A press conference regarding the reward was held Aug. 2 at the San Marcos Activity Center, where San Marcos Fire Marshal Kelly Kistner thanked local law enforcement, city officials and the Bureau of Alcohol, Tobacco and Firearms for their work and cooperation.
Kistner also said authorities were able to raise the reward for the investigation due, in part, to the help of the San Marcos business community, along with two families of victims of the fire.
“We stand here to announce that this is a collaborative effort,” Kistner said. “This is not only ATF, the city of San Marcos—our business community and families—but this is an effort put forth between everybody to bring the reward to where it is at.”
Five individuals: Dru Estes, 20; Haley Frizzell, 19; James Miranda, 23; Belinda Moats, 21; and David Ortiz, 21 lost their lives in the July 20 fire that left more than 200 people homeless and at least seven people injured.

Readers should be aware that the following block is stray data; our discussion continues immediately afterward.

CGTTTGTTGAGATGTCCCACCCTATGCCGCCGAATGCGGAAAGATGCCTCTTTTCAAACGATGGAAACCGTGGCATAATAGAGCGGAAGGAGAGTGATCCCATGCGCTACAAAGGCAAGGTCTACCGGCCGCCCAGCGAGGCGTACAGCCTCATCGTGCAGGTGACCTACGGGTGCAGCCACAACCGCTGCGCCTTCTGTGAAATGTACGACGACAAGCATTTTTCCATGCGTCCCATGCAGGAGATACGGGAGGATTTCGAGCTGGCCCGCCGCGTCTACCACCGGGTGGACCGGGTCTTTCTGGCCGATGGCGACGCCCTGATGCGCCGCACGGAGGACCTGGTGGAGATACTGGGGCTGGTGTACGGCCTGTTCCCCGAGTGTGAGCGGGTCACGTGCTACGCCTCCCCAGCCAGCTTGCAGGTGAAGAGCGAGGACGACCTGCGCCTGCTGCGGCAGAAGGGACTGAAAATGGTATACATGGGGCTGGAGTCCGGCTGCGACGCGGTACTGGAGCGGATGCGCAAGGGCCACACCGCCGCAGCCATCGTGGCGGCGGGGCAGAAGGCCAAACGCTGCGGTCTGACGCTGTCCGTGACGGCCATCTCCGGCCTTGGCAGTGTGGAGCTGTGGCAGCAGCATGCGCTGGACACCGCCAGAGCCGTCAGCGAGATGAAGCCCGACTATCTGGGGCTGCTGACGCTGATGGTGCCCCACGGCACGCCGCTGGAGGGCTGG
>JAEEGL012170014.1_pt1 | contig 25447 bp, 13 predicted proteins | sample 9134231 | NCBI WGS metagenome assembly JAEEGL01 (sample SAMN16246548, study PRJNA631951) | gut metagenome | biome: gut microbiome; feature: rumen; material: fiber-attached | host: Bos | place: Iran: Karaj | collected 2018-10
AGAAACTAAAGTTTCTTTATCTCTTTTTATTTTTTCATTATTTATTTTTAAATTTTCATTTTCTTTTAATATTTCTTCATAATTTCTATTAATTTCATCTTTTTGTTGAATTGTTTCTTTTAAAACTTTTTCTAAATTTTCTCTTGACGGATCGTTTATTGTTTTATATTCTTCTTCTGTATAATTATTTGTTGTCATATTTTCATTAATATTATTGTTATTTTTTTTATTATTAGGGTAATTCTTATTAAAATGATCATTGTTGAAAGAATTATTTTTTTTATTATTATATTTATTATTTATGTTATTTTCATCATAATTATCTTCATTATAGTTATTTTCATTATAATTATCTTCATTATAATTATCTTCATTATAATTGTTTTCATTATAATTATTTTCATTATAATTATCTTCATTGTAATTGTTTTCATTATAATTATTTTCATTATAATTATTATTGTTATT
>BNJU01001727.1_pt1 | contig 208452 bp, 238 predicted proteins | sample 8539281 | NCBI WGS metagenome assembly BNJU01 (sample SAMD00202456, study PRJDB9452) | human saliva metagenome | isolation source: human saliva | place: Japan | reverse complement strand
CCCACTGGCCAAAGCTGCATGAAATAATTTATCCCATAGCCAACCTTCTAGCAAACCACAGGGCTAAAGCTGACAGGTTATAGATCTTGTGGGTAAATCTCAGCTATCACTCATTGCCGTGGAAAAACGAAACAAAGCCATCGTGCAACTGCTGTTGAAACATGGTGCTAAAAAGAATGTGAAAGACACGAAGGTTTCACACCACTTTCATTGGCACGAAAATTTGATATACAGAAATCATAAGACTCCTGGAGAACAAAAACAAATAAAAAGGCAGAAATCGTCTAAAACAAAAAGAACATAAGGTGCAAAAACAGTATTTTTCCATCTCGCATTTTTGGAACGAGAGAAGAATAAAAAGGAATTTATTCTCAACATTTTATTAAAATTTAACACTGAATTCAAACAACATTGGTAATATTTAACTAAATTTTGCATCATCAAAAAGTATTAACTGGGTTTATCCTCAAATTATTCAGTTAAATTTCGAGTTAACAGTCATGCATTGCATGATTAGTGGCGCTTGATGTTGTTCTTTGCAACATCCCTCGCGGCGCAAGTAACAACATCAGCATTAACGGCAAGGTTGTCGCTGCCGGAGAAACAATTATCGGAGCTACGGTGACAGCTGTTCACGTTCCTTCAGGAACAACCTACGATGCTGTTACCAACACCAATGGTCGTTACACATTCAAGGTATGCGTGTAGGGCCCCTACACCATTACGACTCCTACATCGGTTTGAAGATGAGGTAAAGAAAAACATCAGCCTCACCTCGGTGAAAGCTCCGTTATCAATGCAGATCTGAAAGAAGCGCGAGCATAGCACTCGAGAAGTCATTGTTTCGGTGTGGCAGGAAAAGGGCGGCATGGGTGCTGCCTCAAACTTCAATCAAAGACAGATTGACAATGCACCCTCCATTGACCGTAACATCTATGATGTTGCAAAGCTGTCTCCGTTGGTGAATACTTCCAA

About three months after the fire, authorities said they believed it was set intentionally, and offered a $10,000 reward for information leading to those who were responsible.
At the Aug. 2 press conference, Kistner said family members of the victims, including those of Frizzell and Ortiz, had donated $10,000 to raise the reward. Additionally, $10,000 was donated by the Chamber of Commerce, along with $40,000 from an anonymous donor.
The ATF and the city of San Marcos also each donated $25,000.
Samantha Brown, the vice president of communications at the San Marcos Area Chamber of Commerce, said members of the organization came together to provide the $10,000 donation.
“A part of being a strong business community has to do with your relationships with people who live there,” Brown said.
Mike Weddell, an assistant special agent in charge at the Houston field division of the ATF, also spoke at the press conference, adding that he hopes the increased reward will help find answers.
“At this time, we’re one phone call away from having this investigation solved and moved forward,” Weddell said.